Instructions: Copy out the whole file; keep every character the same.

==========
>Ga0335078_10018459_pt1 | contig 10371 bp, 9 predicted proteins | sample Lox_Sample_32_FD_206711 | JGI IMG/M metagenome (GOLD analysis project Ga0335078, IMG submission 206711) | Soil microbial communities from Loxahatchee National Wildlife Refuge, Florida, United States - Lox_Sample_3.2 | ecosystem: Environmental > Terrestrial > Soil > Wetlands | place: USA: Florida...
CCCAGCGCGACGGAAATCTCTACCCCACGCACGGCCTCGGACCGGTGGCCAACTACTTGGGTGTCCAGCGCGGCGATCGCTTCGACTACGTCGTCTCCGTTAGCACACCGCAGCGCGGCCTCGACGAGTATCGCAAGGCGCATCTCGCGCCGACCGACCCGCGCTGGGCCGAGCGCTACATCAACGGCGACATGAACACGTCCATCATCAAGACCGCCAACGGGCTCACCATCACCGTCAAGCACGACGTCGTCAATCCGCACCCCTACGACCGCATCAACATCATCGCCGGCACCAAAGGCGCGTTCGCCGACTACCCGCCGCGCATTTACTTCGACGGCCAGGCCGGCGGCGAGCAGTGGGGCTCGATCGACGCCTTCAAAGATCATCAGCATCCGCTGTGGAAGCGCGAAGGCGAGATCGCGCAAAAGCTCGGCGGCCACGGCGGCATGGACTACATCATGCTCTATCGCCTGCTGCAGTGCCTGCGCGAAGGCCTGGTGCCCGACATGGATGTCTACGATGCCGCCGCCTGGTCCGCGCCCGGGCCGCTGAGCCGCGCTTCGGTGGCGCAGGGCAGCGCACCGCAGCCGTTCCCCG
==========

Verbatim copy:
>Ga0335078_10018459_pt1 | contig 10371 bp, 9 predicted proteins | sample Lox_Sample_32_FD_206711 | JGI IMG/M metagenome (GOLD analysis project Ga0335078, IMG submission 206711) | Soil microbial communities from Loxahatchee National Wildlife Refuge, Florida, United States - Lox_Sample_3.2 | ecosystem: Environmental > Terrestrial > Soil > Wetlands | place: USA: Florida...
CCCAGCGCGACGGAAATCTCTACCCCACGCACGGCCTCGGACCGGTGGCCAACTACTTGGGTGTCCAGCGCGGCGATCGCTTCGACTACGTCGTCTCCGTTAGCACACCGCAGCGCGGCCTCGACGAGTATCGCAAGGCGCATCTCGCGCCGACCGACCCGCGCTGGGCCGAGCGCTACATCAACGGCGACATGAACACGTCCATCATCAAGACCGCCAACGGGCTCACCATCACCGTCAAGCACGACGTCGTCAATCCGCACCCCTACGACCGCATCAACATCATCGCCGGCACCAAAGGCGCGTTCGCCGACTACCCGCCGCGCATTTACTTCGACGGCCAGGCCGGCGGCGAGCAGTGGGGCTCGATCGACGCCTTCAAAGATCATCAGCATCCGCTGTGGAAGCGCGAAGGCGAGATCGCGCAAAAGCTCGGCGGCCACGGCGGCATGGACTACATCATGCTCTATCGCCTGCTGCAGTGCCTGCGCGAAGGCCTGGTGCCCGACATGGATGTCTACGATGCCGCCGCCTGGTCCGCGCCCGGGCCGCTGAGCCGCGCTTCGGTGGCGCAGGGCAGCGCACCGCAGCCGTTCCCCG